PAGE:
Therefore, the aim of this prospective clinical study was first to evaluate the accuracy of Ptcco2monitoring as a real-time estimate of Paco2during the apnea test in brain-dead patients and second to determine whether Ptcco2monitoring could accurately predict that the Paco2target value of 60 mmHg has been reached, therefore enabling shortening of the duration of the apnea test.
Materials and Methods
The study was approved by our local ethics committee (Comité de Protection des Personnes se Prîetant à la Recherche Biomédicale, Groupe Hospitalier Pitié-Salpîetrière, Paris, France). Thirty-two patients clinically suspected of being brain dead were investigated prospectively during a 7-month period (December 2004 to June 2005). All of them had been admitted to the intensive care unit (ICU) for severe coma resulting mainly from spontaneous intracranial hemorrhage, head injury, or cerebral anoxia. The cause of coma was established for every patient, and reversible abnormalities (drug and metabolic intoxications, hypothermia < 35°C, and shock) were excluded. Because of the severity of their cerebral lesions at the time of admission into the ICU, all of these patients were potentially expected to develop brain death. Care of the patients conformed to standard procedures in our ICU for severely comatose patients. The patients were monitored with an arterial pressure catheter, enabling samples to be taken for arterial blood gas measurements. Ptcco2was continuously measured with a heated transcutaneous ear sensor (V-Sign® Sensor, Sentec Digital Monitoring System; SENTEC-AG, Therwil, Switzerland), which also combines a pulse oximetry sensor. The Ptcco2measurement by the V-Sign® Sensor is based on a Severinghaus-type electrochemical carbon dioxide tension sensor. The sensor temperature is warmed up to 42°C to achieve local arterialization of the skin at the monitoring site for the Ptcco2measurement. According to the manufacturer's recommendations, the sensor was automatically calibrated in vitro in its integrated calibration unit (“docking station”) before each apnea test. After calibration, the sensor was applied to the patient's ear lobe using a single-use ear clip and a thin layer of sensor gel, and a 20-min equilibration time was allowed before measurements.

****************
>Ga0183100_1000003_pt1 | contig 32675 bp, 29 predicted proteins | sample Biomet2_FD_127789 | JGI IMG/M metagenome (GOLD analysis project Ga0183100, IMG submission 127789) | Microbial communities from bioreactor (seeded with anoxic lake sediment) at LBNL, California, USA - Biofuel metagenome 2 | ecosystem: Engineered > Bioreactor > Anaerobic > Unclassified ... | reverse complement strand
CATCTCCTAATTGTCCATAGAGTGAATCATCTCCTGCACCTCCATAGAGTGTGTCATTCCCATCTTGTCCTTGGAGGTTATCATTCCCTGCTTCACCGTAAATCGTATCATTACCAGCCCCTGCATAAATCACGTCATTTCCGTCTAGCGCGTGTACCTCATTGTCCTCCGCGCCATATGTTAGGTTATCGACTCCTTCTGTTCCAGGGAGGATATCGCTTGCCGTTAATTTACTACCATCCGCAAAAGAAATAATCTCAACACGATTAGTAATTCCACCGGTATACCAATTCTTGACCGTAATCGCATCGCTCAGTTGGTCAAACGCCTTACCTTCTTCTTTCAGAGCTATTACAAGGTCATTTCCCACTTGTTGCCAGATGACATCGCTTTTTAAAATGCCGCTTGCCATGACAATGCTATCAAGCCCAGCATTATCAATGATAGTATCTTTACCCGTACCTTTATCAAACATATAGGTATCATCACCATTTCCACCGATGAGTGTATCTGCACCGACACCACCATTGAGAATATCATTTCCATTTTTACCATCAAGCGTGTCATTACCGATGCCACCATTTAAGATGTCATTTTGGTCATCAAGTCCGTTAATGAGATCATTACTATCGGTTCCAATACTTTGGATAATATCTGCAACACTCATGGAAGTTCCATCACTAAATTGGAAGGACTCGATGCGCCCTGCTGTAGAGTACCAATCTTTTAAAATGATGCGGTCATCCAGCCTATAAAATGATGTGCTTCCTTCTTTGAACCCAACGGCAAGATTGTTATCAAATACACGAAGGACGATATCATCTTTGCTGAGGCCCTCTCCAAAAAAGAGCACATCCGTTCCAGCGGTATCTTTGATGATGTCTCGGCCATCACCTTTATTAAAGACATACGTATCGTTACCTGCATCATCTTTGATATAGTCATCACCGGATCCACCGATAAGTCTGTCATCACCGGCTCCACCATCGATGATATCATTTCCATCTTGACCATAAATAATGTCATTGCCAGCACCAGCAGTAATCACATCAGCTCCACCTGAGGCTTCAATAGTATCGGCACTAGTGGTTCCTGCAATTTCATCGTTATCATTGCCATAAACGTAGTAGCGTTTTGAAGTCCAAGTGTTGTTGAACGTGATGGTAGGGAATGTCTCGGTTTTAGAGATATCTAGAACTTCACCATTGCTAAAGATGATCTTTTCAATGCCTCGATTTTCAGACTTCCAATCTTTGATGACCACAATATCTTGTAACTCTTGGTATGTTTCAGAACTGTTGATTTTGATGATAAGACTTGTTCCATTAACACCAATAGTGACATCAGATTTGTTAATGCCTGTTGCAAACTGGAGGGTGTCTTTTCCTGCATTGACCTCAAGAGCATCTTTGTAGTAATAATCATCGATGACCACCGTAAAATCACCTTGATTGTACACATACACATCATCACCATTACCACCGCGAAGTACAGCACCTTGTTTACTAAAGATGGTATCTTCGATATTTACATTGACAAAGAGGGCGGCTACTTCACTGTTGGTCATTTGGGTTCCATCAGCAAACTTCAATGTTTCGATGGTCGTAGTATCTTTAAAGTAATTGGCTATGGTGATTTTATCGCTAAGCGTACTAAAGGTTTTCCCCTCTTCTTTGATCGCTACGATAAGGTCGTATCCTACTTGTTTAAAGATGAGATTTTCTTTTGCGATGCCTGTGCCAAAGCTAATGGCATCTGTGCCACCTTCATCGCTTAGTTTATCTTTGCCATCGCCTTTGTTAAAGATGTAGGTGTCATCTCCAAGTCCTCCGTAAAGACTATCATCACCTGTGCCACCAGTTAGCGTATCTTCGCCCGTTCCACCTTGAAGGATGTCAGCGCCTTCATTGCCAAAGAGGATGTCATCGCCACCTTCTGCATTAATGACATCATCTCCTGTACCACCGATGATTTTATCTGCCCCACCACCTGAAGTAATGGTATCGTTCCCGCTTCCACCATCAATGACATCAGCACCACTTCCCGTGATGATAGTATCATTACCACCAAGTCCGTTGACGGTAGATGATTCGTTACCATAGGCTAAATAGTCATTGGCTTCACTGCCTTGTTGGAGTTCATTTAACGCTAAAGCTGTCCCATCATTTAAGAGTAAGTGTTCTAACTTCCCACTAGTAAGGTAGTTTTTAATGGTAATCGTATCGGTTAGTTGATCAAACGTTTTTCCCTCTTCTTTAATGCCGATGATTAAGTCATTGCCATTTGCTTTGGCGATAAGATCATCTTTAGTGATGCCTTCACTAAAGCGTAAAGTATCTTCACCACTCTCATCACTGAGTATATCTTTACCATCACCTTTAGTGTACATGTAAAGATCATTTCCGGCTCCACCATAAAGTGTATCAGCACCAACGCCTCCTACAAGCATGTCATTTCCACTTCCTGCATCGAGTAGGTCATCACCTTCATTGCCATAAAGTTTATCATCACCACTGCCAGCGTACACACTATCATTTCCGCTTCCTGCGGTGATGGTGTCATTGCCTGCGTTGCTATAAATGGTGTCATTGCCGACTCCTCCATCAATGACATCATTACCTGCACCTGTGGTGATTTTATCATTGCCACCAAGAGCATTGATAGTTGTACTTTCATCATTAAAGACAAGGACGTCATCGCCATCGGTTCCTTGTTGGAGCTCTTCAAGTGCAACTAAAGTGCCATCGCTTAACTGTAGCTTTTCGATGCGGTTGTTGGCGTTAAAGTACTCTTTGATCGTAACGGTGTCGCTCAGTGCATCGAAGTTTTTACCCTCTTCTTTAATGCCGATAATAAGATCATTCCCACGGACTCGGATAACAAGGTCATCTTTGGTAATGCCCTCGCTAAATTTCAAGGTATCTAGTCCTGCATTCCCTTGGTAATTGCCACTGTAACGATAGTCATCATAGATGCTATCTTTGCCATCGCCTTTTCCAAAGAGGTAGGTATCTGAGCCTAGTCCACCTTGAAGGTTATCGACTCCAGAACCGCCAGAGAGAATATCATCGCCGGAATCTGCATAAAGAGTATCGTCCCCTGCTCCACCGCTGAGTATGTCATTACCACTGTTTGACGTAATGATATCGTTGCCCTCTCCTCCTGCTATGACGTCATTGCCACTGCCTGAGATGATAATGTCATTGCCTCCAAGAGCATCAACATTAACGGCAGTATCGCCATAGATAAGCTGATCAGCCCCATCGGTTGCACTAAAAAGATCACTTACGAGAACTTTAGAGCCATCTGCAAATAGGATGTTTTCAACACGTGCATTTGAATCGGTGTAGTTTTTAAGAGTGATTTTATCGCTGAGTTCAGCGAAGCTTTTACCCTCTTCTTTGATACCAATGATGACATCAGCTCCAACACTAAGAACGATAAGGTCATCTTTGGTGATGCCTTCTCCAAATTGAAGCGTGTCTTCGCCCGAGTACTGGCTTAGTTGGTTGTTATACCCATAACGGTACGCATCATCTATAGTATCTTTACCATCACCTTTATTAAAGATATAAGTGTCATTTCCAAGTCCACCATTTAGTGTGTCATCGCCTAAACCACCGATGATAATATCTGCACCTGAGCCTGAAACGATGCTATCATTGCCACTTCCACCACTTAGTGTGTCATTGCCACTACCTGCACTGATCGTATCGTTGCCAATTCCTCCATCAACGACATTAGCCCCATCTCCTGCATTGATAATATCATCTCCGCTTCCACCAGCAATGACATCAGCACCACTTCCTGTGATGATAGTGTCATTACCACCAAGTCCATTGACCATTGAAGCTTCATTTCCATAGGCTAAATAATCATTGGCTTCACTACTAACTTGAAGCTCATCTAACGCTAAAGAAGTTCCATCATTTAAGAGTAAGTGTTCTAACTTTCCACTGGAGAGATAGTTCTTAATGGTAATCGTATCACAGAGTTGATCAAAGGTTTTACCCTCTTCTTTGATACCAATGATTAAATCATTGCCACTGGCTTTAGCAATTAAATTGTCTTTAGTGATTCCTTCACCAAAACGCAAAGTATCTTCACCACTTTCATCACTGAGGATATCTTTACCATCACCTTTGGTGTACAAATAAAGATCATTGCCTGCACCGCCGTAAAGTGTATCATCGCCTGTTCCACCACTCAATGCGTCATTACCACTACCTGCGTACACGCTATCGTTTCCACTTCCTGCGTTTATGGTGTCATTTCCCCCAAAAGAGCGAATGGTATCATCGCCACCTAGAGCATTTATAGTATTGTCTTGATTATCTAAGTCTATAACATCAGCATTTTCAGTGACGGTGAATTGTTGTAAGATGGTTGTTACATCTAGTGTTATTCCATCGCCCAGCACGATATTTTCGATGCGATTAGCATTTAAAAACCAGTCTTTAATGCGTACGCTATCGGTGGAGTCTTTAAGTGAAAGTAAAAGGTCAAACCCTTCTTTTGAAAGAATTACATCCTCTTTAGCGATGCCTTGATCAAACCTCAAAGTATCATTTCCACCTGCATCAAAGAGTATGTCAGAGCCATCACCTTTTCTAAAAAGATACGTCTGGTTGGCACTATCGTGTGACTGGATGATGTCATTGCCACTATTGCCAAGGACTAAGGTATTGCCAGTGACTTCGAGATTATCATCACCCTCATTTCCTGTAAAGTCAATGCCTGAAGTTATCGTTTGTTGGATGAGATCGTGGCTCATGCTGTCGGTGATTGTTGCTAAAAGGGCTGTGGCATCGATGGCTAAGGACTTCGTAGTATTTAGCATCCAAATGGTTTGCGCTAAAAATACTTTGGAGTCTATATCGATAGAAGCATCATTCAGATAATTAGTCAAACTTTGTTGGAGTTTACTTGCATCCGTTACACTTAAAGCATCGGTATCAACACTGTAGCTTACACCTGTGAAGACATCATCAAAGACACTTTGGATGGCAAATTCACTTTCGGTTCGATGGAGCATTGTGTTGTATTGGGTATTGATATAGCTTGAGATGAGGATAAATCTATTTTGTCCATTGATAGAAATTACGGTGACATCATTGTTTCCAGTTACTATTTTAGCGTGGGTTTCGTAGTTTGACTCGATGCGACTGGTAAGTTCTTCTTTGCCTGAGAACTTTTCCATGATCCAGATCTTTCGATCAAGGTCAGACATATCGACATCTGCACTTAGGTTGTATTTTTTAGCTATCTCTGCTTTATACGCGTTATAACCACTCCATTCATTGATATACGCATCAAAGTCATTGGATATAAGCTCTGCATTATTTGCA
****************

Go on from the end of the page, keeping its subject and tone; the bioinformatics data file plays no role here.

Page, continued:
At the time of investigation, all patients were in a deep, unresponsive coma. They lacked all bulbar reflexes (pupillary [light], corneal, oculocardiac, and oropharyngeal [gag and cough] reflexes), had no spontaneous breathing movements, and usually showed vasoplegia and diabetes insipidus. All these findings strongly indicate brain death.19Because the apnea test has been shown to be deleterious in some patients and may therefore limit organ procurement for transplantation,9,20–22we have decided in our ICU to perform the apnea test only after brain death has been confirmed by electrocortical silence on one electroencephalogram with maximal amplification. On the other hand, when the electroencephalogram is unhelpful in confirming brain death (mainly because of hypothermia < 35°C or because of a significant residual blood concentration of sedative drugs), we usually require the absence of intracerebral blood flow on four-vessel cerebral angiography. However, angiography is not only potentially deleterious, but also risky because of transportation of the patient to the radiology department, especially when there is major hemodynamic instability.23,24Therefore, when four-vessel cerebral angiography is mandatory, we usually perform the apnea test before angiography. In such cases, before the apnea test, we always verify the absence of intracerebral blood flow by transcranial Doppler ultrasonography.3
The Apnea Test